Through-paddling the Northern Forest Canoe Trail (NFCT) not only made me an author, it turned me into a bridesmaid.
On that fateful freshet day in March, a decade ago, I had wandered into a presentation about the Northern Forest Canoe Trail at Canoecopia, a massive three-day paddle sport show held annually in my home state of Wisconsin. 2010 was the NFCT’s 10th anniversary and the year the trail’s official guidebook debuted. I remember the presenters gushing about the scenery, the wildlife, the quintessential New England villages and even, in some sections, the prospect of paddling from Inn to Inn. I was mesmerized by that single anfractuous line reaching across the North East. Before the presentation was over, the hamster wheel in my head was already spinning with plans about how and with whom I was going to paddle the whole thing the following year.
While the NFCT maps and guidebook contain superb information, all of it is written from the perspective of a downstream paddler. When planning my 2011 trip, I had relied upon the blogs of other thru-paddlers and I decided to keep detailed records to post for future adventurers as a way of paying it forward. I started thinking that perhaps my own blog could be turned into a guidebook for through-paddlers—one that included documenting all of those upstream miles we had to comprehend reading in reverse—as well as providing the kinds of reassurances I had been looking for when making decisions during my own trip. Previously I had dabbled only in the writing of the occasional advertising headline—extolling the virtues of say, canned green beans or plastic lumber. But three years after signing that last register in the Fort Kent kiosk, I published the first edition of The Northern Forest Canoe Trail Through-Paddler’s Companion, a 230-page guidebook specific to the needs of the small, but growing, through-paddling community.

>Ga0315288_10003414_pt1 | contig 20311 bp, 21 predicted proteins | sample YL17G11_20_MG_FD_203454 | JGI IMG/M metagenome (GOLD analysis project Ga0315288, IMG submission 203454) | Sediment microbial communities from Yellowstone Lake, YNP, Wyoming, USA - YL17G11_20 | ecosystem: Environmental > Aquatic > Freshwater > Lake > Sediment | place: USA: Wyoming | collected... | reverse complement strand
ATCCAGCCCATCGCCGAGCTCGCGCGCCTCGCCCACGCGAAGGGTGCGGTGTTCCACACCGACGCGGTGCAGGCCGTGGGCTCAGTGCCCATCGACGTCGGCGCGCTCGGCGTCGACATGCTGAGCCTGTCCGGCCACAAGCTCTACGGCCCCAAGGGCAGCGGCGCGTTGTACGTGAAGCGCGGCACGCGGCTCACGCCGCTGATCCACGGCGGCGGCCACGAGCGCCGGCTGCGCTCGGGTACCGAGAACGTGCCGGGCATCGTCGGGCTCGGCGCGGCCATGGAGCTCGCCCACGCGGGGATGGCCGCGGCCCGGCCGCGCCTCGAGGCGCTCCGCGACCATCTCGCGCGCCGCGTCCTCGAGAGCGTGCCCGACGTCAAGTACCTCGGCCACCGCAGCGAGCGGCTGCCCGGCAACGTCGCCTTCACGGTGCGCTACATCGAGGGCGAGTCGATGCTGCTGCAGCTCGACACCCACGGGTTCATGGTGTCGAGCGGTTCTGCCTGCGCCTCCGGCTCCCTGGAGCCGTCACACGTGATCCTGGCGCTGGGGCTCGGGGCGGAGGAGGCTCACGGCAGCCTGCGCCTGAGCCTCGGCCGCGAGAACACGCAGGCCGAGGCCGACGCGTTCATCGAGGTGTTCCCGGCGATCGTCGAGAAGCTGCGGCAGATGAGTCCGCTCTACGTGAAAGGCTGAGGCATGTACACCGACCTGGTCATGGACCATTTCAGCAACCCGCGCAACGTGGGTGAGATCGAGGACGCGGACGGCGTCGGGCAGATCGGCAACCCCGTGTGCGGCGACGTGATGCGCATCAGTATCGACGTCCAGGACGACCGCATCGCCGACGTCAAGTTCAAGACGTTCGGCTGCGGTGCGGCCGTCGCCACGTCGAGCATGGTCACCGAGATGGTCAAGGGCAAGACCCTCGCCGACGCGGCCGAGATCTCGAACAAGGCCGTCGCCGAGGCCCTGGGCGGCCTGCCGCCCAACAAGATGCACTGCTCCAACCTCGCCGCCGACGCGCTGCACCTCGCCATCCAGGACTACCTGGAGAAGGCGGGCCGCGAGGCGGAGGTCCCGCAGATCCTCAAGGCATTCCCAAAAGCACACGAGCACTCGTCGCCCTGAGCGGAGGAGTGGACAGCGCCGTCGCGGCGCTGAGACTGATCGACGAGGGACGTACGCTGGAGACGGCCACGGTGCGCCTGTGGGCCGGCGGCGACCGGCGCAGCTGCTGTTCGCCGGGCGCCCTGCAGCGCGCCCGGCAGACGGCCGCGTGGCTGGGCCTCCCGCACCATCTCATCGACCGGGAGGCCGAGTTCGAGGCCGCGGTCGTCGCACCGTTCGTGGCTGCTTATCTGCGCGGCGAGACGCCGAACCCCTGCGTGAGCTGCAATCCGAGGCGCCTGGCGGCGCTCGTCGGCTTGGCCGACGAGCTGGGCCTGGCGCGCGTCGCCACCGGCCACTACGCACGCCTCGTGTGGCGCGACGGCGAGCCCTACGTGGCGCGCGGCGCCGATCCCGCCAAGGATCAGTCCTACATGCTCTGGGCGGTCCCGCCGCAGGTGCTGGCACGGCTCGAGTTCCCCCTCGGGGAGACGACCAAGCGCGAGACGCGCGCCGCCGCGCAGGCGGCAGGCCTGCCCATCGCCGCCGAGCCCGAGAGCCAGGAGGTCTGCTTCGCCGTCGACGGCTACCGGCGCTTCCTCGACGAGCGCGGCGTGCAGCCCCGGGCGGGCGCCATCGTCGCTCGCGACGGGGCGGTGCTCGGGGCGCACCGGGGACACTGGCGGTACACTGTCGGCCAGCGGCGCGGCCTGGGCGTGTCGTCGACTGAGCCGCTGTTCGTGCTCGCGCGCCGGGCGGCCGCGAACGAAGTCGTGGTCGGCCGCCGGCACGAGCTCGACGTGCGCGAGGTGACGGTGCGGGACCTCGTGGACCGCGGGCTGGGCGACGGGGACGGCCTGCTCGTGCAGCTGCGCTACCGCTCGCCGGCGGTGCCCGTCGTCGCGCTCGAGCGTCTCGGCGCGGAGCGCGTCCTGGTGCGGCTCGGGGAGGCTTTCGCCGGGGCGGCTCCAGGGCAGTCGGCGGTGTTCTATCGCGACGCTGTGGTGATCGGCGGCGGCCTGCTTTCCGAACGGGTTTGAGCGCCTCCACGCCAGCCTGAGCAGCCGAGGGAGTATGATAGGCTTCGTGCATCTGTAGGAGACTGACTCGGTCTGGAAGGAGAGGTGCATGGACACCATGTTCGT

Because of the NFCT, I decided to write.
Like the large blue 115-liter Seal Line dry bag I carry for my longest trips, my life continues to be packed full of the people and places brought together through this remarkable community. Because of the NFCT, I have been fortunate to canoe with extraordinary paddlers, surreptitiously shadowing others along the trail through their SPOT tracking devices, exchanging emails, advice and haiku poetry, learning about new beers to try and a certain Spam breakfast recipe best perhaps to avoid. The names on my holiday card list continue to grow as does my longing to return each year to re-paddle sections of this water trail.
There are so many connections I’ve made over the past ten years that I hesitate to single out a specific story. However, one in particular symbolizes the transformative connection this trail embodies in ways I could never have predicted.
Justine and I first “met” in the winter of 2010 through the NFCT Facebook’s page, back in the days when Facebook was better about connecting rather than dividing. We were each independently planning our own through-paddling trips the next summer. We discovered we were both about to turn 50, had read many of the same books about adventurous women and waxed nostalgic over Little Feat’s swamp-bluesy song, “Willin’.”